Figure 12: - Example Phonebook entry for PPTP server and a VPN device
  2. Review the information on the Basic tab to ensure that the phone number is correct and that the RASPPTPM(VPN1) device is selected. Make any necessary changes.

  3. Click the Server tab.

    Cc768085.vt12ct(en-us,TechNet.10).gif

    Figure 13: - Verifying the Dial-Up Server configuration on the PPTP client
  4. Review the information on the Server tab to ensure that the Dial-up server type displays "PPP: Windows NT, Windows 95® Plus, Internet."

  5. In the Network protocols dialog box, ensure that the network protocols used on your private network are selected. Any selected protocol (TCP/IP, IPX/SPX, NetBEUI) must already be installed on the PPTP client you are configuring. In addition, RAS must be configured to use that protocol to dial out. Note that TCP/IP does not need to be selected unless it is the protocol used on your private network.

  6. If you use TCP/IP on your private network, click TCP/IP Settings to display the PPP TCP/IP Settings dialog box. Ensure that the TCP/IP settings conform to the settings required by the RAS configuration on the PPTP server. This includes the Enable Software Compression and Enable PPP LCP extensions settings

  7. Click the Script tab, and then select None. The PPP protocol used in RAS is designed to automate remote logon. If your ISP requires a manual logon, consult your ISP for the correct configuration.

  8. Click the Security tab. Click Accept only Microsoft encrypted authentication. The PPP protocol encrypts the user name and password for remote logon. The user name and password used to log on to the current session can be used by selecting Use current username and password. You are prompted by the PPTP server if this box is not selected. Both methods are encrypted and are therefore secure.

Note: If you are configuring the VPN device on an ISP server running Windows NT Server version 4.0 that is configured with multiple VPN devices, repeat this procedure for each VPN device.

Using PPTP to connect to a PPTP server by Dialing an ISP

A PPTP-enabled client must have two phonebook entries (as described in the previous section) to connect to a PPTP server. This section explains how to make the connection.

To connect to a PPTP server using a PPTP client to dial up an ISP

  1. Click My Computer, and then click Dial-up Networking.

  2. Click More and select User Preferences. On the Appearance tab, clear the Close on dial checkbox. Click OK.

  3. In the Dial-Up Networking dialog box, click the drop-down arrow in the Phonebook entry to dial list to select the entry for your ISP phonebook entry, and then click Dial.

  4. After connecting to your ISP, click the drop-down arrow in the Phonebook entry to dial list once more to select the entry for your PPTP server. Click Dial.

After successful connection, all traffic through your modem is routed by the ISP over the Internet to your PPTP server, which routes the traffic to the correct computer.

Dialing-up an ISP PPTP Service to connect to a PPTP Server

You can use a PPP client to make a connection to a PPTP server across the Internet if your ISP provides a PPTP service. You do this by using Dial-Up Networking and your modem or ISDN device to connect to your ISP server. You do not need to make a second dial-up call because the ISP server configured as a PPTP client, makes the connections to the PPTP server for the PPP client.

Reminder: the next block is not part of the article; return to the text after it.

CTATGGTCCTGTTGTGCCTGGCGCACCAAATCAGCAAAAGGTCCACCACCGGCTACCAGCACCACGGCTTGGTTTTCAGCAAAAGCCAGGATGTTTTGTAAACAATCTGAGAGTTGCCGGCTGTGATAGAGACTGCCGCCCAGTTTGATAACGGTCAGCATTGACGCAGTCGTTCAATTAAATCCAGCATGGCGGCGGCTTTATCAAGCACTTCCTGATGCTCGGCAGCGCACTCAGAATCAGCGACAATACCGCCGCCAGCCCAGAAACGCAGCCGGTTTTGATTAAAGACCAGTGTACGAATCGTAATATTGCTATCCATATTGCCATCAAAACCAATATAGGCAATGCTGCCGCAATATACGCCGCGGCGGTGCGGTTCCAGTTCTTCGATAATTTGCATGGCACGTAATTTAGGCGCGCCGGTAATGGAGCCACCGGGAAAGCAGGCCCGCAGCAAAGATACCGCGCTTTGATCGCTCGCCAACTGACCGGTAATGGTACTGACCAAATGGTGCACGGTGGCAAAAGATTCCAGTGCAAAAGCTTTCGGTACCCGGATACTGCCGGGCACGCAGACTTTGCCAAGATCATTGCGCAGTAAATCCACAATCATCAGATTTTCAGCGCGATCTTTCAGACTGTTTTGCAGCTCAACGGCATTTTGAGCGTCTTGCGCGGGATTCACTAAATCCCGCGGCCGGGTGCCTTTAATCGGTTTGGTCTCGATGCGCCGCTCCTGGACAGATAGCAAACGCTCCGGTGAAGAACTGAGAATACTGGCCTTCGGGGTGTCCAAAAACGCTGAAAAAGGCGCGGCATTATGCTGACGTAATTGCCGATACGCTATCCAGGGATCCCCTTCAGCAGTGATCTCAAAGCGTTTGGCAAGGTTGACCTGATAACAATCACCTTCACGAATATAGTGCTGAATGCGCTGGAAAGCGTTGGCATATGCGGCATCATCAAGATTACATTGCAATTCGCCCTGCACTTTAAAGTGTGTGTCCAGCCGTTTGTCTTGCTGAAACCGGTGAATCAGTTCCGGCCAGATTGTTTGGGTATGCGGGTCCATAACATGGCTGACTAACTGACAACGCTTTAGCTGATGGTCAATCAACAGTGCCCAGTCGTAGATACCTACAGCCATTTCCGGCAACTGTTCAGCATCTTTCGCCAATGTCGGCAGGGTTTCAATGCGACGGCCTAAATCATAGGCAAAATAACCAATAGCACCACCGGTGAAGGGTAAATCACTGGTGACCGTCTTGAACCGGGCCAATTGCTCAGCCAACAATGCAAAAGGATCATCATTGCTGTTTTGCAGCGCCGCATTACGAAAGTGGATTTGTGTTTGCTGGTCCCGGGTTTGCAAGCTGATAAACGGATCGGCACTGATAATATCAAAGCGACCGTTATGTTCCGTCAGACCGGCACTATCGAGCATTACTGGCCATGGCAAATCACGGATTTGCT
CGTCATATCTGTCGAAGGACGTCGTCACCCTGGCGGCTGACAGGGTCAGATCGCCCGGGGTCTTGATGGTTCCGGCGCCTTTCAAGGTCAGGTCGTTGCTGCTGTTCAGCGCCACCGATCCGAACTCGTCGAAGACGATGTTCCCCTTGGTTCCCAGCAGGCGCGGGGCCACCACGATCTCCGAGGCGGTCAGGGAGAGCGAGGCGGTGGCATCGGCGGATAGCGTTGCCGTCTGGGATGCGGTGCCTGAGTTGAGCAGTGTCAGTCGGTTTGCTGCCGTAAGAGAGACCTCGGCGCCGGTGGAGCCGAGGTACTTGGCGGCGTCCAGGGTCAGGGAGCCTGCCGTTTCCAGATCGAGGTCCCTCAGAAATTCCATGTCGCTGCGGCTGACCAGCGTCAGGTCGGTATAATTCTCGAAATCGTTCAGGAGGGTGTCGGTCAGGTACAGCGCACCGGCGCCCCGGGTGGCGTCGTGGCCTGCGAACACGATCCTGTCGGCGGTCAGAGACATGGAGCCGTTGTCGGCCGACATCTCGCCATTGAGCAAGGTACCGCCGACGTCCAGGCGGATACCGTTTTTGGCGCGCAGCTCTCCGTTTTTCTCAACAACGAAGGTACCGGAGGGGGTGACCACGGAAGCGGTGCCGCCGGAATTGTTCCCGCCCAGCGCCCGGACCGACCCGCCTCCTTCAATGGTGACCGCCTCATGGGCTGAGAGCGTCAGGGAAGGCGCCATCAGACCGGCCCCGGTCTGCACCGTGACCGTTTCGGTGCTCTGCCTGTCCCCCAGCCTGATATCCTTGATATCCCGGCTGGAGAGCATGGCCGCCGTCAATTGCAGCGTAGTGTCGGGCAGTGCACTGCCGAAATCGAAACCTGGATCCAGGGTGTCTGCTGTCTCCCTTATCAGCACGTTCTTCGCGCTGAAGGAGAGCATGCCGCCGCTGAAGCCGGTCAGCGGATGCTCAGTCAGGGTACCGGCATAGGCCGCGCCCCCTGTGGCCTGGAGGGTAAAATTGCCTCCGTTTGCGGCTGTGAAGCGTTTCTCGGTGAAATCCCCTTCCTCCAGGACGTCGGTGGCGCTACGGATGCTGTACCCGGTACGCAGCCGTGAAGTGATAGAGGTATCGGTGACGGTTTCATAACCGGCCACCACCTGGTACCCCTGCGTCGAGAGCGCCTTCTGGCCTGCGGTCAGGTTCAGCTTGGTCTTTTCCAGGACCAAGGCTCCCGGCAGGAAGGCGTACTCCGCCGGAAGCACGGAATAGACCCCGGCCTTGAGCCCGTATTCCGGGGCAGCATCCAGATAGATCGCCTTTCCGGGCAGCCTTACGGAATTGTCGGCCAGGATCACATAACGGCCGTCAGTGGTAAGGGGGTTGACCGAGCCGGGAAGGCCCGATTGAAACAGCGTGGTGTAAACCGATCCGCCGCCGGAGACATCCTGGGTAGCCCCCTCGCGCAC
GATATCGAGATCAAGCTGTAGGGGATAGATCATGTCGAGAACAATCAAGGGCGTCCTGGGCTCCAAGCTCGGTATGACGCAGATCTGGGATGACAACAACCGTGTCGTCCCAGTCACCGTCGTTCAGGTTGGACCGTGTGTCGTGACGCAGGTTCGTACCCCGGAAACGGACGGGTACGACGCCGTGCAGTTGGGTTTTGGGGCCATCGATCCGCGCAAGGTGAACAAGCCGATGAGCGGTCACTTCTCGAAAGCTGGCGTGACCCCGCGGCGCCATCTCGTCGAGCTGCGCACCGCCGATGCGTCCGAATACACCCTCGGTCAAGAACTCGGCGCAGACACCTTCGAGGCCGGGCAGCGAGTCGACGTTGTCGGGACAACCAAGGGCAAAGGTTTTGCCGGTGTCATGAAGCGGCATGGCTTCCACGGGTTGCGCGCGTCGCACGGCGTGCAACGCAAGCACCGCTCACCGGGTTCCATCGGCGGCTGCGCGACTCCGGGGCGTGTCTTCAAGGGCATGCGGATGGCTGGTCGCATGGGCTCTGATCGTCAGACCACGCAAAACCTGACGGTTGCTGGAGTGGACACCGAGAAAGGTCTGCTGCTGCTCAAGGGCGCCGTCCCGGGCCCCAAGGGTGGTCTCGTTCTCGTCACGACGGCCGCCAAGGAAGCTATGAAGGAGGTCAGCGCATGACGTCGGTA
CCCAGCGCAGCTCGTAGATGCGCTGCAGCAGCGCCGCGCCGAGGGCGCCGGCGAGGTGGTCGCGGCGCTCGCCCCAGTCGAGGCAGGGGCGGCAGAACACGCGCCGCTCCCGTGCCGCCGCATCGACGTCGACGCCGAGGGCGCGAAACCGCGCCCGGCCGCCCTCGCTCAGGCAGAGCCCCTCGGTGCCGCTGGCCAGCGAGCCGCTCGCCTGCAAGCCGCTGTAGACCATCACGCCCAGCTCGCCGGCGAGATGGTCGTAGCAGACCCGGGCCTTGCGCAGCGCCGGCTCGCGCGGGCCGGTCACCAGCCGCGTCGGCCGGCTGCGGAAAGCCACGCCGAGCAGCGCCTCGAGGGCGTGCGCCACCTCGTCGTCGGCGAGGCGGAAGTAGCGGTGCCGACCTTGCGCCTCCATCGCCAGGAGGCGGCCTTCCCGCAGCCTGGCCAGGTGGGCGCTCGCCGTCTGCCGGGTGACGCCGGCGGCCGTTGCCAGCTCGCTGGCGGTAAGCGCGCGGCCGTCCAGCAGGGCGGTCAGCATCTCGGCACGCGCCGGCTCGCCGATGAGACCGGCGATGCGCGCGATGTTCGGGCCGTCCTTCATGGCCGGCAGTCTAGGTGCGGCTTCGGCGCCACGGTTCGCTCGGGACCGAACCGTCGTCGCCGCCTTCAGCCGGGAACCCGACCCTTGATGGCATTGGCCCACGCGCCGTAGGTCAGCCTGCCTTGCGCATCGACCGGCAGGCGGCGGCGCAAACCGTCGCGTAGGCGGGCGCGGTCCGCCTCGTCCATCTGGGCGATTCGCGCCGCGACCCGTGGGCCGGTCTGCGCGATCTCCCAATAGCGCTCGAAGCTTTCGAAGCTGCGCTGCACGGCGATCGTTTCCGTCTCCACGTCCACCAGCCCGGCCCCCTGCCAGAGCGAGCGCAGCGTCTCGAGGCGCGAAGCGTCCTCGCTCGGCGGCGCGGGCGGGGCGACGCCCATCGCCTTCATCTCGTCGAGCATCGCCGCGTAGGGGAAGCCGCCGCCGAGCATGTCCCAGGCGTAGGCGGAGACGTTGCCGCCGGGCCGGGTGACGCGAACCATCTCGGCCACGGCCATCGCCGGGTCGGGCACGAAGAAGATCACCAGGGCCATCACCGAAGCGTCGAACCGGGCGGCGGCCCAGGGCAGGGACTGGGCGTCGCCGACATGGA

Contact your ISP for information about whether they provide a PPTP service and if so, how to connect to their server that provides the PPTP service.

Using PPTP Over the LAN to Connect to a PPTP Server

PPTP clients with a typical network connection or null modem connection to an IP network can use PPTP tunneling over that IP network. You can create a virtual private network by using your direct LAN connection; data sent from your PPTP client to another computer on the LAN is encrypted and secure because your are using a PPTP server to connect to the remote computer.

In this scenario, the PPTP client uses Dial-UP networking over the LAN connection instead of a telephone line. A single dial-up connection to the PPTP server using a Phonebook entry and the PPTP client VPN is required.

To connect to a PPTP server over a LAN connection

  1. Click My Computer, and then click Dial-up Networking.

  2. Click More and select User Preferences. On the Appearance tab, clear the Close on dial checkbox, and then click OK.

  3. In the Dial-Up Networking dialog box, click the drop-down arrow in the Phonebook entry to dial list to select the entry for your PPTP server.

  4. Click Dial.

After successful connection, all traffic from your computer is first routed to your PPTP server, which then forwards your data across the LAN to the remote computer

The information contained in this document represents the current view of Microsoft Corporation on the issues discussed as of the date of publication. Because Microsoft must respond to changing market conditions, it should not be interpreted to be a commitment on the part of Microsoft, and Microsoft cannot guarantee the accuracy of any information presented after the date of publication.

This White Paper is for informational purposes only. MICROSOFT MAKES NO WARRANTIES, EXPRESS OR IMPLIED, IN THIS DOCUMENT.

0197 Part no. 098-68565